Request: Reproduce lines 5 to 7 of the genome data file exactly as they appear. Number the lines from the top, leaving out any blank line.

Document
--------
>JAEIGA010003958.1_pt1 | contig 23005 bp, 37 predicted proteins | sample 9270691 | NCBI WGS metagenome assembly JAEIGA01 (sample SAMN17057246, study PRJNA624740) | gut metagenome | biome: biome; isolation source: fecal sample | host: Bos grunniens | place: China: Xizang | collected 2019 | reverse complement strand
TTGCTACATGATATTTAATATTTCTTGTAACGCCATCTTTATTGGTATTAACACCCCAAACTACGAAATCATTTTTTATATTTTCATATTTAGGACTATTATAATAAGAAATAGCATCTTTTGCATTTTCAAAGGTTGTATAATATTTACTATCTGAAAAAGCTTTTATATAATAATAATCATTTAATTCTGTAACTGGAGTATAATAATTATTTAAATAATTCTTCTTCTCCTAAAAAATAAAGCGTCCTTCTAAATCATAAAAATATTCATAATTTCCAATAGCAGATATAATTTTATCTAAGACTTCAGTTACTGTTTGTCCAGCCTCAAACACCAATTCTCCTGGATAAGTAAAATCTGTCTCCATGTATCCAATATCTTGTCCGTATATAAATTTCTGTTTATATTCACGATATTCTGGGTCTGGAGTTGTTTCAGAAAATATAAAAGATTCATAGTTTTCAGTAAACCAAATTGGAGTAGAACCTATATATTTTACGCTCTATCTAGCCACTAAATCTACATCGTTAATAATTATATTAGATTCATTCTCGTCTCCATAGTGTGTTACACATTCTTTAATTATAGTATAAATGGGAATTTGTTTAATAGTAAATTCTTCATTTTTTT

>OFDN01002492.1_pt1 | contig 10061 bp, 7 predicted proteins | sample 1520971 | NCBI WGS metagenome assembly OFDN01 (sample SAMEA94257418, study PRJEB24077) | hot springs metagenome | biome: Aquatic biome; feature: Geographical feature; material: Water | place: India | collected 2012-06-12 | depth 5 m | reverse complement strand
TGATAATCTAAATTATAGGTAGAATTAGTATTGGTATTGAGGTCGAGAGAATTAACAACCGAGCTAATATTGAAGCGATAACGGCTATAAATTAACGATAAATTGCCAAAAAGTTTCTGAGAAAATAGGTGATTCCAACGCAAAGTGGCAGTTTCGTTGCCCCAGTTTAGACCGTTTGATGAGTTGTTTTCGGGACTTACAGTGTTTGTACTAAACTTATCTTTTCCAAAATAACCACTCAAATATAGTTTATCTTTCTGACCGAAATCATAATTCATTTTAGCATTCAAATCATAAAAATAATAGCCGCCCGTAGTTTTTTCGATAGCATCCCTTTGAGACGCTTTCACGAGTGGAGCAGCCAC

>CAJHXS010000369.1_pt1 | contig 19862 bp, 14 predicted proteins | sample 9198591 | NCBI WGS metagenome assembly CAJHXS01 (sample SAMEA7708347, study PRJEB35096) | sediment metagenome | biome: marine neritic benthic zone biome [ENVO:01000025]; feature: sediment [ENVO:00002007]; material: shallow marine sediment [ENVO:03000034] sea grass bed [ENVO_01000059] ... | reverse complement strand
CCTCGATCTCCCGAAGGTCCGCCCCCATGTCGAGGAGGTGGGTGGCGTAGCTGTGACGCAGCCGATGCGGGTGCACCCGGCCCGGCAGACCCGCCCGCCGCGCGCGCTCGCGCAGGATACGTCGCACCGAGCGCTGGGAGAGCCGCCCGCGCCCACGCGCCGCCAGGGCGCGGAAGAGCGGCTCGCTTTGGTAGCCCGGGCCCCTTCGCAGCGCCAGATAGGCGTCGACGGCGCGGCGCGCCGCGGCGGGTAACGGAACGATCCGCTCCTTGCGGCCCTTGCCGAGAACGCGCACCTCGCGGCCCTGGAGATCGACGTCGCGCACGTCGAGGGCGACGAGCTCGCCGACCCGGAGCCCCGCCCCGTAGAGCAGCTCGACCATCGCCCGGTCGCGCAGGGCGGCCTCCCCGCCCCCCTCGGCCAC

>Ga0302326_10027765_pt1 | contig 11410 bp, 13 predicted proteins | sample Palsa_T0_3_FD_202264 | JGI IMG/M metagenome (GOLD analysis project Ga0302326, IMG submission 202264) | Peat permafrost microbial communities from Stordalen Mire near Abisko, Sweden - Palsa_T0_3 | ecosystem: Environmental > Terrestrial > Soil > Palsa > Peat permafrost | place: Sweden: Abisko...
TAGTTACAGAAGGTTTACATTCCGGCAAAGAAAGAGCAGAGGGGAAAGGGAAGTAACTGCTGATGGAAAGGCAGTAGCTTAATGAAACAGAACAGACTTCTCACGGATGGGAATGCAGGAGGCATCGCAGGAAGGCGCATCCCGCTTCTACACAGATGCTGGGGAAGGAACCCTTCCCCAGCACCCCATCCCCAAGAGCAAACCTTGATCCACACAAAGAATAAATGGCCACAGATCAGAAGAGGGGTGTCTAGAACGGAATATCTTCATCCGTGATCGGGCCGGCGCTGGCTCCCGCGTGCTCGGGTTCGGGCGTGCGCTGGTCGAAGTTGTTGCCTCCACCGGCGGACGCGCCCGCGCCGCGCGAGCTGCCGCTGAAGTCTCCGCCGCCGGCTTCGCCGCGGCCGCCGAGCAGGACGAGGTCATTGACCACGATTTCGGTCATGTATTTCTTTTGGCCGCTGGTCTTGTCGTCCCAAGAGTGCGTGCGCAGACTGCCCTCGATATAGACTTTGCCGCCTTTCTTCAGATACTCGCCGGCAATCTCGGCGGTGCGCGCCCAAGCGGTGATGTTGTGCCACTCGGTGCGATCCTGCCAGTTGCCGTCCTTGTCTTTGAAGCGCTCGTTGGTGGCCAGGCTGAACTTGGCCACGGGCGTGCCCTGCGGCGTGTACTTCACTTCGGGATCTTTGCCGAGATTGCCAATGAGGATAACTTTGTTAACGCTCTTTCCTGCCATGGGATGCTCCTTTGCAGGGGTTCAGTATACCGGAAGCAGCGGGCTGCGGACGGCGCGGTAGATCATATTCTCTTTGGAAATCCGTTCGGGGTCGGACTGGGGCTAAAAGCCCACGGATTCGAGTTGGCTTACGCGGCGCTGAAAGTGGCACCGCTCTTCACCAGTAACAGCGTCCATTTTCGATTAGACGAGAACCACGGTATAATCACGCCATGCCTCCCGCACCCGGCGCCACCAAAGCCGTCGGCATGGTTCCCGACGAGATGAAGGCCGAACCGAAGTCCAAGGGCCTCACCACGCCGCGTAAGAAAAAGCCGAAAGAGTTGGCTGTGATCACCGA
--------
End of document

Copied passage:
>CAJHXS010000369.1_pt1 | contig 19862 bp, 14 predicted proteins | sample 9198591 | NCBI WGS metagenome assembly CAJHXS01 (sample SAMEA7708347, study PRJEB35096) | sediment metagenome | biome: marine neritic benthic zone biome [ENVO:01000025]; feature: sediment [ENVO:00002007]; material: shallow marine sediment [ENVO:03000034] sea grass bed [ENVO_01000059] ... | reverse complement strand
CCTCGATCTCCCGAAGGTCCGCCCCCATGTCGAGGAGGTGGGTGGCGTAGCTGTGACGCAGCCGATGCGGGTGCACCCGGCCCGGCAGACCCGCCCGCCGCGCGCGCTCGCGCAGGATACGTCGCACCGAGCGCTGGGAGAGCCGCCCGCGCCCACGCGCCGCCAGGGCGCGGAAGAGCGGCTCGCTTTGGTAGCCCGGGCCCCTTCGCAGCGCCAGATAGGCGTCGACGGCGCGGCGCGCCGCGGCGGGTAACGGAACGATCCGCTCCTTGCGGCCCTTGCCGAGAACGCGCACCTCGCGGCCCTGGAGATCGACGTCGCGCACGTCGAGGGCGACGAGCTCGCCGACCCGGAGCCCCGCCCCGTAGAGCAGCTCGACCATCGCCCGGTCGCGCAGGGCGGCCTCCCCGCCCCCCTCGGCCAC

>Ga0302326_10027765_pt1 | contig 11410 bp, 13 predicted proteins | sample Palsa_T0_3_FD_202264 | JGI IMG/M metagenome (GOLD analysis project Ga0302326, IMG submission 202264) | Peat permafrost microbial communities from Stordalen Mire near Abisko, Sweden - Palsa_T0_3 | ecosystem: Environmental > Terrestrial > Soil > Palsa > Peat permafrost | place: Sweden: Abisko...